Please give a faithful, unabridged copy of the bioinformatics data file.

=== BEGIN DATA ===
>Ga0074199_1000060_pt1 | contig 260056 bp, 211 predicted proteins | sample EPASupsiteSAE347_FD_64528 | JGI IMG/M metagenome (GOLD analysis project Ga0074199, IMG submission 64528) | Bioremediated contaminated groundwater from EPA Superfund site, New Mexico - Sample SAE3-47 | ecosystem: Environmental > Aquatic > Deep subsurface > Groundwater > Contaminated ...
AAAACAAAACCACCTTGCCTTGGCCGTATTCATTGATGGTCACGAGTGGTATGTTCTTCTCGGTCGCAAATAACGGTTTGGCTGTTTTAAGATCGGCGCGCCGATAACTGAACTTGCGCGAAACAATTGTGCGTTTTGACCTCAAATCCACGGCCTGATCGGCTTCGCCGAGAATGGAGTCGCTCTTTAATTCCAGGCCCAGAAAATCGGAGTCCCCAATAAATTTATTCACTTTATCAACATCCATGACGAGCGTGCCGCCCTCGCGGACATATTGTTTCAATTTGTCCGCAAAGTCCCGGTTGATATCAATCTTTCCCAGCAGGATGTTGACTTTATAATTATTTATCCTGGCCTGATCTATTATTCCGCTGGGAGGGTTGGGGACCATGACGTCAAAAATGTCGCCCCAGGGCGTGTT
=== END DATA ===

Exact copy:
>Ga0074199_1000060_pt1 | contig 260056 bp, 211 predicted proteins | sample EPASupsiteSAE347_FD_64528 | JGI IMG/M metagenome (GOLD analysis project Ga0074199, IMG submission 64528) | Bioremediated contaminated groundwater from EPA Superfund site, New Mexico - Sample SAE3-47 | ecosystem: Environmental > Aquatic > Deep subsurface > Groundwater > Contaminated ...
AAAACAAAACCACCTTGCCTTGGCCGTATTCATTGATGGTCACGAGTGGTATGTTCTTCTCGGTCGCAAATAACGGTTTGGCTGTTTTAAGATCGGCGCGCCGATAACTGAACTTGCGCGAAACAATTGTGCGTTTTGACCTCAAATCCACGGCCTGATCGGCTTCGCCGAGAATGGAGTCGCTCTTTAATTCCAGGCCCAGAAAATCGGAGTCCCCAATAAATTTATTCACTTTATCAACATCCATGACGAGCGTGCCGCCCTCGCGGACATATTGTTTCAATTTGTCCGCAAAGTCCCGGTTGATATCAATCTTTCCCAGCAGGATGTTGACTTTATAATTATTTATCCTGGCCTGATCTATTATTCCGCTGGGAGGGTTGGGGACCATGACGTCAAAAATGTCGCCCCAGGGCGTGTT